7 attributes of a good brand name

 

 

How can you tell a good name from a bad name? Is it all just personal preference, or is there more of a science to naming? Well, we believe there are 7 attributes of a good brand name.

And no one defines them more clearly than Marty Neumeier in his branding book Zag. He outlines how a good name should be distinctive, brief, appropriate, easy to spell and say, likeable, extendable and protectable.

Below we look at each attribute in detail, as well as some of our team’s favourite examples of each.

 

What do you stand for in the mind of your customers?

In the last blog, we talked about how critically important it is to understand this and the concept of brand positioning. And we looked at the various ways you can influence this perception your consumers have of you.

But what if you’ve already etched out a really clear position and it’s now no longer working for you? This blog is all about our favourite type of branding projects – repositioning.

These projects are not without their challenges. Catching someone’s attention once in today’s cluttered marketplace is tough. To do it twice and change someone’s perception of you – well, difficult doesn’t quite sum it up.

But that’s probably why we love these projects so much. They push the boundaries of our thinking and creativity.

 

 

1. Distinctive

First things first – does your name stand out from the crowd? You need to think about what you uniquely offer customers versus competitors and try and communicate that in your name. Set yourself apart in the market.

Which is exactly what George Eastman set out to do when he invented the Kodak camera. He wanted to create a completely unique and ownable name that was unlike anything else in the market. Coupled with a grá for the letter K, Kodak was the result – a great example of a distinctive brand name.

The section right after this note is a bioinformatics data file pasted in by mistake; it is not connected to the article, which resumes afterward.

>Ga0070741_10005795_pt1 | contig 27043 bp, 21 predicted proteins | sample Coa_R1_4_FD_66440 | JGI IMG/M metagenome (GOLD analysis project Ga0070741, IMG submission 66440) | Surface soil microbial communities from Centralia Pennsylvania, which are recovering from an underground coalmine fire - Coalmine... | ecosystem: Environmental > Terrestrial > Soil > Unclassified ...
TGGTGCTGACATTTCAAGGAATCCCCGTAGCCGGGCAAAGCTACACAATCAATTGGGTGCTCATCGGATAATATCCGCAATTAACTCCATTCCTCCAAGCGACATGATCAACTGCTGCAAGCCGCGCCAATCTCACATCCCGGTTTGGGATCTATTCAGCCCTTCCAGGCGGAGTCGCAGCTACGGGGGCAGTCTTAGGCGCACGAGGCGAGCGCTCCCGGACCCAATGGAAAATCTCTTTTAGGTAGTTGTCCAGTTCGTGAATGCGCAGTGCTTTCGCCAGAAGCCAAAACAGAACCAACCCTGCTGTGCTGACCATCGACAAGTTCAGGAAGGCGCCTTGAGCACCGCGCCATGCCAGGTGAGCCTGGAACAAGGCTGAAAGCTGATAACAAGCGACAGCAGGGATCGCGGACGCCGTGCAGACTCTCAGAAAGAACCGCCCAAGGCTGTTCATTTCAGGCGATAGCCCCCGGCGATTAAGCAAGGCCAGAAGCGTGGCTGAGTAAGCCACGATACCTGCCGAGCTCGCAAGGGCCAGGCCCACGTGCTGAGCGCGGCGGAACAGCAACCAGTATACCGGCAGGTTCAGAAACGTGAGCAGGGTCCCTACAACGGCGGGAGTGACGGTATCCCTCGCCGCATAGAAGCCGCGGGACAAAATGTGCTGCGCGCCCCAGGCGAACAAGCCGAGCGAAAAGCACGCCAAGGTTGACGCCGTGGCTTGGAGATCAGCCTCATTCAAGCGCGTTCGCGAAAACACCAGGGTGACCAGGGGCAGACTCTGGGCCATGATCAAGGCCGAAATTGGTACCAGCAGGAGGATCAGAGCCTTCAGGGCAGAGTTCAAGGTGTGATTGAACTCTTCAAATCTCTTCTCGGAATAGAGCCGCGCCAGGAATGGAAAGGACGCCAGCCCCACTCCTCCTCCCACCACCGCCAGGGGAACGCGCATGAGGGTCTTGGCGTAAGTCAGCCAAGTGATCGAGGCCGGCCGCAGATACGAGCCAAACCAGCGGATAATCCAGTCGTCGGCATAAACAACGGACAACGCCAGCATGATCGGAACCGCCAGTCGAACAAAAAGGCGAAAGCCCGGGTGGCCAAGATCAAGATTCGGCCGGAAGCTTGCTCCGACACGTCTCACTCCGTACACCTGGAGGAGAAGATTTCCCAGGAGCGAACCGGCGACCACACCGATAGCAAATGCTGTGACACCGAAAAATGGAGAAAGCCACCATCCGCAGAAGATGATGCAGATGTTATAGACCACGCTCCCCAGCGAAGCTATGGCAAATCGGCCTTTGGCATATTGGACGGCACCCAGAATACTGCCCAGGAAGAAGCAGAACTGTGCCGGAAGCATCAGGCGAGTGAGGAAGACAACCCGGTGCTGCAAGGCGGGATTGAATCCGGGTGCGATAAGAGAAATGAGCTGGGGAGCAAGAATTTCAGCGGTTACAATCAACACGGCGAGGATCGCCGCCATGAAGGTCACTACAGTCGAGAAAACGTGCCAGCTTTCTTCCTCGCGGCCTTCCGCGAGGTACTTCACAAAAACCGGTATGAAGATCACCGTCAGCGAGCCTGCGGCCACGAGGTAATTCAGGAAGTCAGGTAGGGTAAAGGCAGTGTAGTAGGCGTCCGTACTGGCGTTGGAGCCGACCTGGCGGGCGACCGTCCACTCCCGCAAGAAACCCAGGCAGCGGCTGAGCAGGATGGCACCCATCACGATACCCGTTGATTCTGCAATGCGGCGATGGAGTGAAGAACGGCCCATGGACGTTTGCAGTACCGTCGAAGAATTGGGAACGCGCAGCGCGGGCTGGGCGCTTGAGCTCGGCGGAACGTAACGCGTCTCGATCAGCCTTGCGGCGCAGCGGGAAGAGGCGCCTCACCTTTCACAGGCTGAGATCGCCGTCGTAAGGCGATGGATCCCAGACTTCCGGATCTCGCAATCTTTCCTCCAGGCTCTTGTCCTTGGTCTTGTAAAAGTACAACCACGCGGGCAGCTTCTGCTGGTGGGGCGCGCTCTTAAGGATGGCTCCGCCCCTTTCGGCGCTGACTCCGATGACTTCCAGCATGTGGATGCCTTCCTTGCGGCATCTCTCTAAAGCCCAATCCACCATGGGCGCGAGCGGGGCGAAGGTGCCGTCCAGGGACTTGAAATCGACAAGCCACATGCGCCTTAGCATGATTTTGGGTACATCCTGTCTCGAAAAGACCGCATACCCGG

2. Brief

It should be short enough to easily remember. Will it avoid being reduced to a nickname, or worse, a meaningless set of initials? One of our favourite examples of a brief name is LUSH.

In a highly competitive beauty industry, LUSH stands apart. It champions natural, fresh, luxurious handmade beauty products. None of which are tested on animals. Memorable and concise, their brand name meets all the attributes of a good name.

 

 

 

3. Appropriate

When you’re considering a brand name, the next thing to ask yourself is if it will fit with your business purpose or objectives. Netflix is a great example of a name that does.

A simple combination of “Net” to represent the internet and online streaming nature of their offer. And “Flix” to represent flicks and the shows you can gain access to. A simple, memorable and appropriate name.

 

 

 

4. Easy to say and spell

Your brand name should be easy to spell when you hear it. And to say when you see it. This isn’t always easy to achieve. But when someone hears of you through word of mouth, you want them to be able to easily search you out afterwards. Conversely, if they can’t pronounce your name when they read it… well you may as well forget all about recall and word of mouth.

Again, we asked our team to pick their favourite. And well, you can’t really get any easier than A is for…

 

 

 

5. Likeable

When reviewing potential names, “I just like it” is actually one of the most valid criterion for you and your team to judge it on. Your brand name should be an enjoyable, likeable word to use. It should feel good to say. We asked our team what brand names they found most likeable.

And the winner was LEGO. Simple, easy and enjoyable to say – it also has a lovely story behind the name which is a combination of the Danish words for Play Well – “Leg Godt”

 

 

 

6. Extendible

Ideally, your name would lend itself to visual interpretations in some way. Or create opportunities for brand play. And what better example of a brand that has done that, than Mailchimp, with their beloved Freddie icon.

A playful, fun and quirky visual interpretation that helped set this youthful brand apart as a fresh, approachable and user-friendly new technology solution.

 

 

 

7. Protectable

It should be protectable and trademarkable or have an available domain name as required. Enlist advice and secure addresses and rights early, before investing in any further brand development.

And be open to happy accidents.

The final of our teams picks for great brand names is Google. During a brainstorming session, the name “googol” was suggested which is the number 1 followed by 100 zeros.

But when they went to see if the domain name was taken, they searched for google.com instead of googol.com by mistake, decided they actually liked that name better, and well, the rest is history…

 

 

We hope you find these 7 attributes of a good brand name helpful.

Certainly, when we’re working on a naming project for a client and we’re going through the outputs from our brainstorm to whittle down the shortlist, these are the criteria against which we judge our ideas.